Made in Mexico, a four piece from Rhode Island featuring ex-members of La Machine, Arab on Radar, and Bossman, make quite an unsettling screech on their debut, Zodiac Zoo. These 44 minutes and ten seconds twist within a contorted underbelly of Beefheart-esque abandon and dour, pugilist, No Wave. Opener “Farewell Myth” sees Rebecca Mitchell affect confrontation and incomprehension quite successfully, tellingly underlined by the lyric “by their terms they ride so high.” “Infrared Eye” drops bombs like Magazine meeting My Ruin at a slaughterhouse, while “Monster In Time” has some of the testifying unease that Lift To Experience used so well.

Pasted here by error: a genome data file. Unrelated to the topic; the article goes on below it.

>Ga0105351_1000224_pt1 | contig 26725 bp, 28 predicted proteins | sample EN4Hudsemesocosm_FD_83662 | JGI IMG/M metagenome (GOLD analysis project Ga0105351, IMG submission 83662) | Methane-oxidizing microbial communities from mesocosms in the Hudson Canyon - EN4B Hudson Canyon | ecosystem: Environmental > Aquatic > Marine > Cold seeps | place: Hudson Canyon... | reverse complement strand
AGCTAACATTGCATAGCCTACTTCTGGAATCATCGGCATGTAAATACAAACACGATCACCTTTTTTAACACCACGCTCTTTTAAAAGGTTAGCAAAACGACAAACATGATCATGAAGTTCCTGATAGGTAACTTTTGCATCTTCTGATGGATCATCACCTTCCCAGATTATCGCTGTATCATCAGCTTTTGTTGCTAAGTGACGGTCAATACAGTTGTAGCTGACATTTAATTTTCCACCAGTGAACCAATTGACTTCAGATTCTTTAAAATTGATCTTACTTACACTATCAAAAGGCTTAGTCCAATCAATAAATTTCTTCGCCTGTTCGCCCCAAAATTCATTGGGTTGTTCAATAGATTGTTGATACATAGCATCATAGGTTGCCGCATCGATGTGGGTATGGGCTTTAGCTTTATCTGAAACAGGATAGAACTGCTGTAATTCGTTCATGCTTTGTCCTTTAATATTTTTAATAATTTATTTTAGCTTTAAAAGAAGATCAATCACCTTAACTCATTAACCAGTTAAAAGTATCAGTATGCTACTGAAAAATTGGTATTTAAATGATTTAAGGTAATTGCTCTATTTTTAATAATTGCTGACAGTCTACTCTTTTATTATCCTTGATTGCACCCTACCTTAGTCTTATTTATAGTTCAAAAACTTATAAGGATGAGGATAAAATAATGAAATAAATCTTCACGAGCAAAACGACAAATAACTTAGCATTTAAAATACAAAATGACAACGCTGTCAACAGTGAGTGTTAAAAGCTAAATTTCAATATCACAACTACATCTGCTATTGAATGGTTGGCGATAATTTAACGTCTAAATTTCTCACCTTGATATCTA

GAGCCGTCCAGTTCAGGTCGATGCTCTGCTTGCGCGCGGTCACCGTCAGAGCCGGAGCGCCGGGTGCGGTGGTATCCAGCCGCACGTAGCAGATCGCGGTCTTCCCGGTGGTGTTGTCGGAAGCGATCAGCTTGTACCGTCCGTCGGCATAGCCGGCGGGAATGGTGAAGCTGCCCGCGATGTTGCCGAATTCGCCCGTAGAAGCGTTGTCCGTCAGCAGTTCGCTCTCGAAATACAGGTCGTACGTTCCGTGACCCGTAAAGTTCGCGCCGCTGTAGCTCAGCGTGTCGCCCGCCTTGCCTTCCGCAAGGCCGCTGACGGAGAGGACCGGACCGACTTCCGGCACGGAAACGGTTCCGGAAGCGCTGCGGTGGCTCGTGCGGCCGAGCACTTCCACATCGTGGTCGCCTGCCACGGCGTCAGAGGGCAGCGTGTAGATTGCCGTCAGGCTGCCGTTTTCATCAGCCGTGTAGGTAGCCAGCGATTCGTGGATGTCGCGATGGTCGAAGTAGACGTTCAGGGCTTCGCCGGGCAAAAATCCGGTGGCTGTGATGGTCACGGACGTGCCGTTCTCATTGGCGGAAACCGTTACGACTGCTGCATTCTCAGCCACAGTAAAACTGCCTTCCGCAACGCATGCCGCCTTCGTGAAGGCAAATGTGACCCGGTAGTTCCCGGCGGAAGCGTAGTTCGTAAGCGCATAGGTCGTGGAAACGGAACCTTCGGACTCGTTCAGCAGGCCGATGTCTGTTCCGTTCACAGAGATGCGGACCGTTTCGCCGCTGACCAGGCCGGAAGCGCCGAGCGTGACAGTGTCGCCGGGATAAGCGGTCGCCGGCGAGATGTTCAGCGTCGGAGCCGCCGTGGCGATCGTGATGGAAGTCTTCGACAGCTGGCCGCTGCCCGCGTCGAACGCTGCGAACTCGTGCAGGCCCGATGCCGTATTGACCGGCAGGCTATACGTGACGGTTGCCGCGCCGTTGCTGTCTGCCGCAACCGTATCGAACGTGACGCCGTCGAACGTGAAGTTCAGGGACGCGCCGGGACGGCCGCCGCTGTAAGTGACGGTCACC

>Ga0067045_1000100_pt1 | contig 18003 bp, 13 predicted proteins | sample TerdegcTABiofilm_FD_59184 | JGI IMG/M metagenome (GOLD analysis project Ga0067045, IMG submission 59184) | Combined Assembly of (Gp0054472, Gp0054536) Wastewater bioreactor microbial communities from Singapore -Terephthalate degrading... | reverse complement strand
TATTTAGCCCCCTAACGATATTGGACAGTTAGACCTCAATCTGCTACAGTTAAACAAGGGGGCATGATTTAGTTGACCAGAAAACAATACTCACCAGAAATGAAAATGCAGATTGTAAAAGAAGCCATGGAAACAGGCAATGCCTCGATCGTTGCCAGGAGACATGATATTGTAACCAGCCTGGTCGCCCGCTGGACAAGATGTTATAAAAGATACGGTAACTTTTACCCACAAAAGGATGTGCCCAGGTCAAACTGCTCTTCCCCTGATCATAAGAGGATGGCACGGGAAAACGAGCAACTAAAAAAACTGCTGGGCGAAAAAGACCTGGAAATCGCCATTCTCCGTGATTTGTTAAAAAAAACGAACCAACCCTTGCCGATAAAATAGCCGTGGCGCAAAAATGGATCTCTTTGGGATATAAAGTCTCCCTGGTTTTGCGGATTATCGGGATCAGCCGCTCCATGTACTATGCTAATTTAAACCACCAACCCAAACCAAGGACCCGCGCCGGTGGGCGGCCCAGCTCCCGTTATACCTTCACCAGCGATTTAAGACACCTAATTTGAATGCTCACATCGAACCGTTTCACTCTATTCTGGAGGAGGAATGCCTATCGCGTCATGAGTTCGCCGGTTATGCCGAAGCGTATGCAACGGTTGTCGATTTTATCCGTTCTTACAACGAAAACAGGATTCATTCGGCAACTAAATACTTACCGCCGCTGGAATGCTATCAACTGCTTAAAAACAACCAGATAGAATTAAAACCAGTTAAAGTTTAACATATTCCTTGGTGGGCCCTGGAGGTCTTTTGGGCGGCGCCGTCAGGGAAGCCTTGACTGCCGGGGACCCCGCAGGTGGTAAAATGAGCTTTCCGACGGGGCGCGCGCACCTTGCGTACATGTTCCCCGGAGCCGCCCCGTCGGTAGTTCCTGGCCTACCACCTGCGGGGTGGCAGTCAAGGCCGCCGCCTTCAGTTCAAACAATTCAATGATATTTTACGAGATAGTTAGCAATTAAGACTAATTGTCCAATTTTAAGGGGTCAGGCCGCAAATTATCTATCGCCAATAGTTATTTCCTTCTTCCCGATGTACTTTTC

With a record this forthright it seems apt to carry on with the notable songs. “Clockwork” mixes PiL and Gang of Four style rhythms as roughly as possible, with a touch of Sonic Youth. “International Zombie” is even more toxic, just as likely to rot your teeth as well as your ears. There’s a touch of Joy Division’s “Interzone” to the unease, and lots of under-channeled anguish to boot. “Ultraviolet Arms” has a nightmare Suicide quality. And “Black Rabbit” recalls something being snapped vitally, in a free-jazz style.
Throughout Zodiac Zoo, the instruments and vocals seem to scream. It’s something I’ve heard before plenty of times, on most of Alec Empire’s work, or early Hole, but there’s an undeniable energy that commands attention. Add to that the kind of whirring vacancy present with the Birthday Party or on Trout Mask Replica and you have a fearsome mixture. As my stereo stops, I’m overcome with a slight feeling of trepidation and a touch of enlightenment. Rewarding stuff, if you give it a chance.
The Birthday Party- Junkyard
Sonic Youth- Kontakte
Captain Beefheart- Trout Mask Replica